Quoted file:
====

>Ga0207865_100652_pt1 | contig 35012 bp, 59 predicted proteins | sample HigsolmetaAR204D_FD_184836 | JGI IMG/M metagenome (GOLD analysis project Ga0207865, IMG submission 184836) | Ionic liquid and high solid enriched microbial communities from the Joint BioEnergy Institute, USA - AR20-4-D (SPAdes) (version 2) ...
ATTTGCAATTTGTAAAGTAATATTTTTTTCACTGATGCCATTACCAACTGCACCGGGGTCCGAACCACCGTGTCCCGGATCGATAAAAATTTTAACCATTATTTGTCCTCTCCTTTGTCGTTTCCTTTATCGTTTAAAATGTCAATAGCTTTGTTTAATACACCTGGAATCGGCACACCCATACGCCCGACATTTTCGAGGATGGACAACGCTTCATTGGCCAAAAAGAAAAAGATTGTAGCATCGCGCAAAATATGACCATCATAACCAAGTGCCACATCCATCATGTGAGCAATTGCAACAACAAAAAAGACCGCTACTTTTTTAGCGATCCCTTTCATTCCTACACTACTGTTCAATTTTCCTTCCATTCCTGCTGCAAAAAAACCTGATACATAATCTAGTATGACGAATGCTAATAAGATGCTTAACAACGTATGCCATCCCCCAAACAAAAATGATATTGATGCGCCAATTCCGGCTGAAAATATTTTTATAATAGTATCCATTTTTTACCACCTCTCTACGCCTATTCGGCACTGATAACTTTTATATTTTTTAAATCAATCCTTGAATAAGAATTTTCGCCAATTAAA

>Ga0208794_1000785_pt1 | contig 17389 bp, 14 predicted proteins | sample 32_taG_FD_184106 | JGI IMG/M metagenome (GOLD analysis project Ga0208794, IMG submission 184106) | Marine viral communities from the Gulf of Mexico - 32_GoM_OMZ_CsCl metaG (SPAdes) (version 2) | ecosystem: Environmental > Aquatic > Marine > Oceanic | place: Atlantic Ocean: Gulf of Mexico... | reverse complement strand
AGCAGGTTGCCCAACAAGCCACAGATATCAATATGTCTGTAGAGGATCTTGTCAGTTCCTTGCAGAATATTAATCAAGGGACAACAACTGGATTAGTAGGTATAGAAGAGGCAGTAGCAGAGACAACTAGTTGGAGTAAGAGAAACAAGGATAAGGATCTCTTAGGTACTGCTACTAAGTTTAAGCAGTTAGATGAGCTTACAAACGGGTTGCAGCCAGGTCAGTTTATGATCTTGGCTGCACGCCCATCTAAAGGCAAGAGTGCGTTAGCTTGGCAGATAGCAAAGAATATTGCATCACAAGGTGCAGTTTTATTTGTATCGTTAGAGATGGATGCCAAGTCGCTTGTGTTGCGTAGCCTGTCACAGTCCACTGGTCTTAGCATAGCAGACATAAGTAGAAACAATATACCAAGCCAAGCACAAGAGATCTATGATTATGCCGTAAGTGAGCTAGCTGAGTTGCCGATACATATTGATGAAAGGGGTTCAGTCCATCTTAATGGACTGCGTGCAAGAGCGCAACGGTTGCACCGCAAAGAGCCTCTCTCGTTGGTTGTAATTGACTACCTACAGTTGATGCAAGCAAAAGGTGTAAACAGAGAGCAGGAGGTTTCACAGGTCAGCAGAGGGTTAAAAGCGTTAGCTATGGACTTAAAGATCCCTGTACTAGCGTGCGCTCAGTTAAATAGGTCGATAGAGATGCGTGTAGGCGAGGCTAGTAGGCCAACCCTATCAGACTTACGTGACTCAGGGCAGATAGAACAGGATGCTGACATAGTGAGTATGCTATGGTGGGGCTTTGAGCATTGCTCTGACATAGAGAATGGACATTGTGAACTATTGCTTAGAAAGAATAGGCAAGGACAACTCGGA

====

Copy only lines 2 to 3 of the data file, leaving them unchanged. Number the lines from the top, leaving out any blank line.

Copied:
ATTTGCAATTTGTAAAGTAATATTTTTTTCACTGATGCCATTACCAACTGCACCGGGGTCCGAACCACCGTGTCCCGGATCGATAAAAATTTTAACCATTATTTGTCCTCTCCTTTGTCGTTTCCTTTATCGTTTAAAATGTCAATAGCTTTGTTTAATACACCTGGAATCGGCACACCCATACGCCCGACATTTTCGAGGATGGACAACGCTTCATTGGCCAAAAAGAAAAAGATTGTAGCATCGCGCAAAATATGACCATCATAACCAAGTGCCACATCCATCATGTGAGCAATTGCAACAACAAAAAAGACCGCTACTTTTTTAGCGATCCCTTTCATTCCTACACTACTGTTCAATTTTCCTTCCATTCCTGCTGCAAAAAAACCTGATACATAATCTAGTATGACGAATGCTAATAAGATGCTTAACAACGTATGCCATCCCCCAAACAAAAATGATATTGATGCGCCAATTCCGGCTGAAAATATTTTTATAATAGTATCCATTTTTTACCACCTCTCTACGCCTATTCGGCACTGATAACTTTTATATTTTTTAAATCAATCCTTGAATAAGAATTTTCGCCAATTAAA

>Ga0208794_1000785_pt1 | contig 17389 bp, 14 predicted proteins | sample 32_taG_FD_184106 | JGI IMG/M metagenome (GOLD analysis project Ga0208794, IMG submission 184106) | Marine viral communities from the Gulf of Mexico - 32_GoM_OMZ_CsCl metaG (SPAdes) (version 2) | ecosystem: Environmental > Aquatic > Marine > Oceanic | place: Atlantic Ocean: Gulf of Mexico... | reverse complement strand